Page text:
Glaciologists need good maps, which nowadays means DEMs derived from air photos or satellite images, but we have a special interest in up-to-date maps because nearly all of our glaciers are getting smaller. This includes getting thinner. An accurate map of surface elevation tells us the state of the glacier at the date of the image. If we have an accurate map or DEM from some earlier date, we can subtract the newer DEM from the older to measure the change in elevation.

There are complications. Many older maps turn out to be much less accurate than modern ones. Often, air photos of glaciers taken in the golden age of mapping, roughly from the 1940s to the 1960s, show featureless white expanses. Snow just isn't photogenic. Surprisingly often, there simply aren't any accurate maps from the olden days.

Nevertheless, GLIMS was conceived in the 1990s as a way of bringing our knowledge of glacier surface elevations up to date. This is where ASTER comes in. It has two cameras, one looking straight down and one looking backwards. The two cameras see the same patch of surface, but several seconds apart because the satellite is moving. So ASTER can see in stereo, and can work out the surface elevation using trigonometry.

Participants in GLIMS have been documenting glacier changes with images from ASTER and other satellite sensors. ASTER, though still working, is beginning to feel its age, but something very notable happened in June of this year: the ASTER Global DEM was released. This staggering product contains more than 250 billion land-surface elevations, every 30 metres over nearly the whole world.

ASTER DEMs are composites from images obtained between 1999 and 2008, so they may prove not to be well adapted for measuring glacier elevation changes. But there is one way in which they are sure to excel: the mapping of regions that have never been mapped accurately before.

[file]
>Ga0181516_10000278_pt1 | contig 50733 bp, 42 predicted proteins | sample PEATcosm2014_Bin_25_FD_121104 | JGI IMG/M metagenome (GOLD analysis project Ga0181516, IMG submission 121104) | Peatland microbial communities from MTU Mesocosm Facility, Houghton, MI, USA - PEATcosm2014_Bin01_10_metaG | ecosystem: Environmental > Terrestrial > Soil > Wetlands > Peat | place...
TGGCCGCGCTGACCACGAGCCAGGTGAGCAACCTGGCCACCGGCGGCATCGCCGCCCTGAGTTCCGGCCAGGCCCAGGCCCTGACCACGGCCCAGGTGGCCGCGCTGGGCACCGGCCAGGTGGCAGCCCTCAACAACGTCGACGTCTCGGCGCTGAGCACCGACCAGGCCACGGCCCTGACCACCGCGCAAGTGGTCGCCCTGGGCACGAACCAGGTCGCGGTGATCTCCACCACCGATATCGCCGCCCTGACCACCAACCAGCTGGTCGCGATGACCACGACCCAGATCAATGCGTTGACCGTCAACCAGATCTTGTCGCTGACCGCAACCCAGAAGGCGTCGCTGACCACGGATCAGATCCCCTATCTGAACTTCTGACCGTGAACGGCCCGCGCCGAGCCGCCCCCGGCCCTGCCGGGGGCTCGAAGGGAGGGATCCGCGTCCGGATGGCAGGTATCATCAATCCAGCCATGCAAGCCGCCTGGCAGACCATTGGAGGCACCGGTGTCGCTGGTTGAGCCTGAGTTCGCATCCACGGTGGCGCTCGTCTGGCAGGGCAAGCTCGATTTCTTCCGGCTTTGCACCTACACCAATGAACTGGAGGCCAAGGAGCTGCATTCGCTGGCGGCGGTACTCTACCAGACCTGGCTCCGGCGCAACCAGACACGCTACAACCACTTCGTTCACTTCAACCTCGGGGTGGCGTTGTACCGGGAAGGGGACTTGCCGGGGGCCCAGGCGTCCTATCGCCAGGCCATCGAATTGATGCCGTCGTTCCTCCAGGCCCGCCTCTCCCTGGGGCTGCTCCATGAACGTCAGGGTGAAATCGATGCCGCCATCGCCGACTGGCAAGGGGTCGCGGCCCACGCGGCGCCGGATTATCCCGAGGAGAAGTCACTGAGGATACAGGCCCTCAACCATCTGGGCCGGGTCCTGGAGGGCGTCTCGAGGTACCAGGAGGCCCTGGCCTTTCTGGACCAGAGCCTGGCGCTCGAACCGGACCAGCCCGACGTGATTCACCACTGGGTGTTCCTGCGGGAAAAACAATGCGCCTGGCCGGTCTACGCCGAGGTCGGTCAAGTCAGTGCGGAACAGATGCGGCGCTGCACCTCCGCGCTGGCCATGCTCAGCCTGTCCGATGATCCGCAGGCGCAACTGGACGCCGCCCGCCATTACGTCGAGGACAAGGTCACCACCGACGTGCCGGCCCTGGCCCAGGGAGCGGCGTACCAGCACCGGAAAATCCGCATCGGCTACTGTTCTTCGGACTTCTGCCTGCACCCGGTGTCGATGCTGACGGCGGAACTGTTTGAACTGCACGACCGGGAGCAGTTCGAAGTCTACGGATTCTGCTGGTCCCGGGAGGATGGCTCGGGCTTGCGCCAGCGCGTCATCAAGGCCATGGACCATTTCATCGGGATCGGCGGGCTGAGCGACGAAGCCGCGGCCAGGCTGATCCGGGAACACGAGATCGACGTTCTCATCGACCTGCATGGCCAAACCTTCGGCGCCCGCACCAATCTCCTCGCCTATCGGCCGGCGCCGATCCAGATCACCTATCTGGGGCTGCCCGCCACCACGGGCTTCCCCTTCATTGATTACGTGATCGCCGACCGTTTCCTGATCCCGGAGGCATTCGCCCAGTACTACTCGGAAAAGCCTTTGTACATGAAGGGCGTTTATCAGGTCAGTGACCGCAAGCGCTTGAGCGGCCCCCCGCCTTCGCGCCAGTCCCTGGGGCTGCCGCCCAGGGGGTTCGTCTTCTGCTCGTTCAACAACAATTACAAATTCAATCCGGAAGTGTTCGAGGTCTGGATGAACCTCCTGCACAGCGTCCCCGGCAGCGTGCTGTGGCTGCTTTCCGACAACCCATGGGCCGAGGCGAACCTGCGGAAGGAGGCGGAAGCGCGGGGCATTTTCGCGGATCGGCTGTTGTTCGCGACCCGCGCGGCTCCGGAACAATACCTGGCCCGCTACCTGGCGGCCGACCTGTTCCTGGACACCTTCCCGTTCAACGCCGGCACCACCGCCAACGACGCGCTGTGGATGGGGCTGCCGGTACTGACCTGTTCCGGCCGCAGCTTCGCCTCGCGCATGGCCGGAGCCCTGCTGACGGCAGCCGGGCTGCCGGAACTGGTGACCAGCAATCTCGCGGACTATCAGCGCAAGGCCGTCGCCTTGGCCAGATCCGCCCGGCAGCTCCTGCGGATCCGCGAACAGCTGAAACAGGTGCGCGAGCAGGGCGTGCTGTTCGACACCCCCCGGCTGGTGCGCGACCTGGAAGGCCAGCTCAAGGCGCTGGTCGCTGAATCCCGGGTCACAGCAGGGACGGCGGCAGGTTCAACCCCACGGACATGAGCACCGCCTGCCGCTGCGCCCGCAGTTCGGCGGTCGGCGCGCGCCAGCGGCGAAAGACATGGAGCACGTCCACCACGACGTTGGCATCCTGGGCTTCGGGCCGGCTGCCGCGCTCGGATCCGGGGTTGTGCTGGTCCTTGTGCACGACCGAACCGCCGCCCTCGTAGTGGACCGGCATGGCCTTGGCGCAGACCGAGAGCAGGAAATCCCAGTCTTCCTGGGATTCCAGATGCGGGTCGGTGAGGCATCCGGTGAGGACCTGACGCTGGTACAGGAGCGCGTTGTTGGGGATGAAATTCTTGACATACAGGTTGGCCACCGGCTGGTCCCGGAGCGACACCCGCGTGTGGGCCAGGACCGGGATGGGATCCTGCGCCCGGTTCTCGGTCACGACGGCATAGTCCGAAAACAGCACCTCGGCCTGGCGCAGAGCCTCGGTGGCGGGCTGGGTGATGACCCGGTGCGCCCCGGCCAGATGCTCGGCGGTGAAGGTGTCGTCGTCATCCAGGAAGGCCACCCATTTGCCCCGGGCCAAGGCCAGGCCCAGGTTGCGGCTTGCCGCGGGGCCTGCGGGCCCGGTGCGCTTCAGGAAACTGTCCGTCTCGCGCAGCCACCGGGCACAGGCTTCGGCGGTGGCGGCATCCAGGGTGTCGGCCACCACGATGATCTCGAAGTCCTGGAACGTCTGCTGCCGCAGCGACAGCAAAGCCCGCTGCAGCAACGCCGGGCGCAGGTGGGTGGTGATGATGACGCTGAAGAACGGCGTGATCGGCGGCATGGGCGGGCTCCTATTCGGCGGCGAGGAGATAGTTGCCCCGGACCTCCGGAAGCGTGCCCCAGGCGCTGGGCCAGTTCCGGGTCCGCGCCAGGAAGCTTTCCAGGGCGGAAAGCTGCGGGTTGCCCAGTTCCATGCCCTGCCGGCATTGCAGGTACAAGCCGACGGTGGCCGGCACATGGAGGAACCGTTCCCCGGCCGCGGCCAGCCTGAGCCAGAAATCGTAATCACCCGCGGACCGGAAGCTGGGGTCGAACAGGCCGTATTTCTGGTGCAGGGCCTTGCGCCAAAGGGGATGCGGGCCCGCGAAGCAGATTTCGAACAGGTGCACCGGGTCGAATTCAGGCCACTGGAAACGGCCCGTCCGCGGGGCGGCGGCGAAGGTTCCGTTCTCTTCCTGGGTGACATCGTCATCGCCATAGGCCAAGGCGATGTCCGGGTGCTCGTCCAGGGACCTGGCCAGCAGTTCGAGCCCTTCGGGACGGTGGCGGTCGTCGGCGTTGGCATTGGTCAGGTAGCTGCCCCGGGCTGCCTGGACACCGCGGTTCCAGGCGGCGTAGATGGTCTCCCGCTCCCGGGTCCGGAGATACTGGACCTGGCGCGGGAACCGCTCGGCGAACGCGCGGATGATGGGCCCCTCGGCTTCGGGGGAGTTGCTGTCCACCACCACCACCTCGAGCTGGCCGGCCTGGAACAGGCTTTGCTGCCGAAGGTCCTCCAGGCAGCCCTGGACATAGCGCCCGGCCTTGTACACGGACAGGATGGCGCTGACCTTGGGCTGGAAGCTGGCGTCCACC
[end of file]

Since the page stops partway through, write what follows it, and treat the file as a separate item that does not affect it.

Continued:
The ASTER GDEM had a predecessor in the form of SRTM, the Shuttle Radar Topography Mission of February 2000. Interpreting radar imagery presents problems of its own, but SRTM DEMs have already been put to good use in monitoring glacier elevation changes. One problem is that the shuttle orbit limits coverage to between 60°N and 60°S, so that most of the world's glaciers are not covered. Aggravatingly, however, it was decided that the South Sandwich Islands, the only significant land between 56°S and 60°S, weren't worth the trouble.

They are more than ordinarily troublesome as far as conventional mapping is concerned: windy, cliff-girt and ice-covered, therefore nearly impossible to land on by boat, helicopter or any other conveyance; and too far away to justify sending a plane equipped for photogrammetry in the faint hope that they won't be cloud-covered.


Montagu Island, the largest (101 km<sup>2</sup>) of the South Sandwich Islands. Exposed land is green and brown. Ice is purple and blue, with the glacier margin in red.
Montagu Island, the largest (101 km2) of the South Sandwich Islands. Exposed land is green and brown. Ice is purple and blue, with the glacier margin in red.